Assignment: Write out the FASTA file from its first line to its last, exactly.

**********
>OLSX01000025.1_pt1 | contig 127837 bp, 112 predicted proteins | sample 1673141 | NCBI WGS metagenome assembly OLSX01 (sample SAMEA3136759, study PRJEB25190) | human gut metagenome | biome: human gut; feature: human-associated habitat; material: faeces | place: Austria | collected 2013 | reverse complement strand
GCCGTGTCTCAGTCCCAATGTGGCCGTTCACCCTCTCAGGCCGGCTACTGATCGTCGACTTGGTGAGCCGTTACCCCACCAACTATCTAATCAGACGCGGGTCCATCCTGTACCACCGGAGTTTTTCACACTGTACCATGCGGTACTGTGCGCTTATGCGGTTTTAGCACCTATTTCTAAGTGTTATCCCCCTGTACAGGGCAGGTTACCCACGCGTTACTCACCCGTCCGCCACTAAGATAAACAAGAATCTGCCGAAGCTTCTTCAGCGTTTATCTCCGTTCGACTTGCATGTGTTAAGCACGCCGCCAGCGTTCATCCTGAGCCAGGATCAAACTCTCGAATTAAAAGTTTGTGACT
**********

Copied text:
>OLSX01000025.1_pt1 | contig 127837 bp, 112 predicted proteins | sample 1673141 | NCBI WGS metagenome assembly OLSX01 (sample SAMEA3136759, study PRJEB25190) | human gut metagenome | biome: human gut; feature: human-associated habitat; material: faeces | place: Austria | collected 2013 | reverse complement strand
GCCGTGTCTCAGTCCCAATGTGGCCGTTCACCCTCTCAGGCCGGCTACTGATCGTCGACTTGGTGAGCCGTTACCCCACCAACTATCTAATCAGACGCGGGTCCATCCTGTACCACCGGAGTTTTTCACACTGTACCATGCGGTACTGTGCGCTTATGCGGTTTTAGCACCTATTTCTAAGTGTTATCCCCCTGTACAGGGCAGGTTACCCACGCGTTACTCACCCGTCCGCCACTAAGATAAACAAGAATCTGCCGAAGCTTCTTCAGCGTTTATCTCCGTTCGACTTGCATGTGTTAAGCACGCCGCCAGCGTTCATCCTGAGCCAGGATCAAACTCTCGAATTAAAAGTTTGTGACT